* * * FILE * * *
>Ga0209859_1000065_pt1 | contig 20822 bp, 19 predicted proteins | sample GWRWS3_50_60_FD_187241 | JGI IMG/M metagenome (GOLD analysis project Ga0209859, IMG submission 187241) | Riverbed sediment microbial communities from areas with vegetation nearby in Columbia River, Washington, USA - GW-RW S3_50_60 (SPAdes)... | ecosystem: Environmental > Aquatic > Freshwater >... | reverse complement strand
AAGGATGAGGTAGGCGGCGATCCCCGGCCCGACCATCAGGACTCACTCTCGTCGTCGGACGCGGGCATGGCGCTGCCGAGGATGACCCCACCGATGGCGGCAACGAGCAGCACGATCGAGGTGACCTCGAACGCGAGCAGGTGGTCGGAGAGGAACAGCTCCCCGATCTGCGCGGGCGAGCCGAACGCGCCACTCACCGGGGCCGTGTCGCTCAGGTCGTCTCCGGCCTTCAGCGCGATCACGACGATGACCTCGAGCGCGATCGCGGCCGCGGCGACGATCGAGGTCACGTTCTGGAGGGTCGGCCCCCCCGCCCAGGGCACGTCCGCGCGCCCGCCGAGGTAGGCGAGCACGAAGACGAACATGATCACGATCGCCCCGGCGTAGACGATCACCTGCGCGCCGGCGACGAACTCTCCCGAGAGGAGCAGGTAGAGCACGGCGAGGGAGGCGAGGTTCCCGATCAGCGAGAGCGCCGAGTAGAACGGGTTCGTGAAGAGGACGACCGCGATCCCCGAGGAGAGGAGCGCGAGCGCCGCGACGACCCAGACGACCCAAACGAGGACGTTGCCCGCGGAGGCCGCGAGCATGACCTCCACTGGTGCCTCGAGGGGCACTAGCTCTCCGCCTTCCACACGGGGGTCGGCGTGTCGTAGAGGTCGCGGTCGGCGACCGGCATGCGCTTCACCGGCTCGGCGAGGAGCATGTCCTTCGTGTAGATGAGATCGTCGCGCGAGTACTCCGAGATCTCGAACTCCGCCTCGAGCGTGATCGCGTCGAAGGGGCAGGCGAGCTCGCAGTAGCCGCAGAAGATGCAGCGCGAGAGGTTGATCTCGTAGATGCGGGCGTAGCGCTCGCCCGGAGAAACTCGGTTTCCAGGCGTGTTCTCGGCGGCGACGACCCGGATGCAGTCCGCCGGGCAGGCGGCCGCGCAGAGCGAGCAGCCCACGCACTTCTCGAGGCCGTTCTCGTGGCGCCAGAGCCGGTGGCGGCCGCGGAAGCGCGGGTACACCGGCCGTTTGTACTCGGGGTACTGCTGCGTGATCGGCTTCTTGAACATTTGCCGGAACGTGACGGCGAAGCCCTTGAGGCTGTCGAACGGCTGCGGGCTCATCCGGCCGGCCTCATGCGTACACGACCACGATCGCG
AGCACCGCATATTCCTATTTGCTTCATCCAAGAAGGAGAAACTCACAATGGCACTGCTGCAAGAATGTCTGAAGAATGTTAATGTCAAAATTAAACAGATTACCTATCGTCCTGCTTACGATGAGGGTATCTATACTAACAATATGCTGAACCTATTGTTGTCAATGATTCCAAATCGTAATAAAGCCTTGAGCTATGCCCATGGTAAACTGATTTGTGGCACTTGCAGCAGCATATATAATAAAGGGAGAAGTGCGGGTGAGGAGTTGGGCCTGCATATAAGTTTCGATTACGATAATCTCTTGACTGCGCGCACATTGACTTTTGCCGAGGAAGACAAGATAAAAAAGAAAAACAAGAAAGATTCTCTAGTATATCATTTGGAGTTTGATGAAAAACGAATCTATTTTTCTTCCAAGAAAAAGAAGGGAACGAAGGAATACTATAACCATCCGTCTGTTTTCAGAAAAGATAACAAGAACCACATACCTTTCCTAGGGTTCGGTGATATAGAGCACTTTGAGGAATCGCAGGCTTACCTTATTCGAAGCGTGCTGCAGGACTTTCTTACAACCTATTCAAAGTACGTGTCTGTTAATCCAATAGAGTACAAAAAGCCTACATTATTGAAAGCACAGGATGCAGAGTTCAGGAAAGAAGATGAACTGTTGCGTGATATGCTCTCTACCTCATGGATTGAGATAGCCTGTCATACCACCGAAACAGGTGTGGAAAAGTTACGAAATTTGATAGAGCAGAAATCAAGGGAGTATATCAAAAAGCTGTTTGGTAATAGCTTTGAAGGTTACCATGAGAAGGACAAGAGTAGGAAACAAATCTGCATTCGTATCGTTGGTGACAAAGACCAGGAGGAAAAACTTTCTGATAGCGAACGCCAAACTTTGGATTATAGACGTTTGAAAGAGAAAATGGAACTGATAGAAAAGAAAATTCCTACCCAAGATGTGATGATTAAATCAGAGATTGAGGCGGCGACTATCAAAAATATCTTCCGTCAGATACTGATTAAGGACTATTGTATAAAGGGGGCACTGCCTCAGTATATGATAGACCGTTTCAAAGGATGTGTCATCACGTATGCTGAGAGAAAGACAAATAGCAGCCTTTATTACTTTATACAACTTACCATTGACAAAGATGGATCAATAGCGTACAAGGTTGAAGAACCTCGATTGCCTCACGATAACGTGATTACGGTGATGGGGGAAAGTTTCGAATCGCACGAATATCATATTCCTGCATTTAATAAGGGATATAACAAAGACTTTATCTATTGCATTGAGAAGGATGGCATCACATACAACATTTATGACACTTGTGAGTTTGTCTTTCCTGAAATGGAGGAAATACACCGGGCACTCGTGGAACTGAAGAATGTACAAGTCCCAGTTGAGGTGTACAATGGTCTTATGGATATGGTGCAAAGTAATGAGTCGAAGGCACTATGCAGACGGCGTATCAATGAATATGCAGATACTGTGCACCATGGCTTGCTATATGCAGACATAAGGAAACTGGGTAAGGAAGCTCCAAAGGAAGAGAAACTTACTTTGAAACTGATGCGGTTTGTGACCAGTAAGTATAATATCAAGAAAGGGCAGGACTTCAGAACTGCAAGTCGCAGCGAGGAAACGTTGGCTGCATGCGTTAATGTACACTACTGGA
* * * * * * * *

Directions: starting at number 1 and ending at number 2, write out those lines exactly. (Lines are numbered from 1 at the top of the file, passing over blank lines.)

>Ga0209859_1000065_pt1 | contig 20822 bp, 19 predicted proteins | sample GWRWS3_50_60_FD_187241 | JGI IMG/M metagenome (GOLD analysis project Ga0209859, IMG submission 187241) | Riverbed sediment microbial communities from areas with vegetation nearby in Columbia River, Washington, USA - GW-RW S3_50_60 (SPAdes)... | ecosystem: Environmental > Aquatic > Freshwater >... | reverse complement strand
AAGGATGAGGTAGGCGGCGATCCCCGGCCCGACCATCAGGACTCACTCTCGTCGTCGGACGCGGGCATGGCGCTGCCGAGGATGACCCCACCGATGGCGGCAACGAGCAGCACGATCGAGGTGACCTCGAACGCGAGCAGGTGGTCGGAGAGGAACAGCTCCCCGATCTGCGCGGGCGAGCCGAACGCGCCACTCACCGGGGCCGTGTCGCTCAGGTCGTCTCCGGCCTTCAGCGCGATCACGACGATGACCTCGAGCGCGATCGCGGCCGCGGCGACGATCGAGGTCACGTTCTGGAGGGTCGGCCCCCCCGCCCAGGGCACGTCCGCGCGCCCGCCGAGGTAGGCGAGCACGAAGACGAACATGATCACGATCGCCCCGGCGTAGACGATCACCTGCGCGCCGGCGACGAACTCTCCCGAGAGGAGCAGGTAGAGCACGGCGAGGGAGGCGAGGTTCCCGATCAGCGAGAGCGCCGAGTAGAACGGGTTCGTGAAGAGGACGACCGCGATCCCCGAGGAGAGGAGCGCGAGCGCCGCGACGACCCAGACGACCCAAACGAGGACGTTGCCCGCGGAGGCCGCGAGCATGACCTCCACTGGTGCCTCGAGGGGCACTAGCTCTCCGCCTTCCACACGGGGGTCGGCGTGTCGTAGAGGTCGCGGTCGGCGACCGGCATGCGCTTCACCGGCTCGGCGAGGAGCATGTCCTTCGTGTAGATGAGATCGTCGCGCGAGTACTCCGAGATCTCGAACTCCGCCTCGAGCGTGATCGCGTCGAAGGGGCAGGCGAGCTCGCAGTAGCCGCAGAAGATGCAGCGCGAGAGGTTGATCTCGTAGATGCGGGCGTAGCGCTCGCCCGGAGAAACTCGGTTTCCAGGCGTGTTCTCGGCGGCGACGACCCGGATGCAGTCCGCCGGGCAGGCGGCCGCGCAGAGCGAGCAGCCCACGCACTTCTCGAGGCCGTTCTCGTGGCGCCAGAGCCGGTGGCGGCCGCGGAAGCGCGGGTACACCGGCCGTTTGTACTCGGGGTACTGCTGCGTGATCGGCTTCTTGAACATTTGCCGGAACGTGACGGCGAAGCCCTTGAGGCTGTCGAACGGCTGCGGGCTCATCCGGCCGGCCTCATGCGTACACGACCACGATCGCG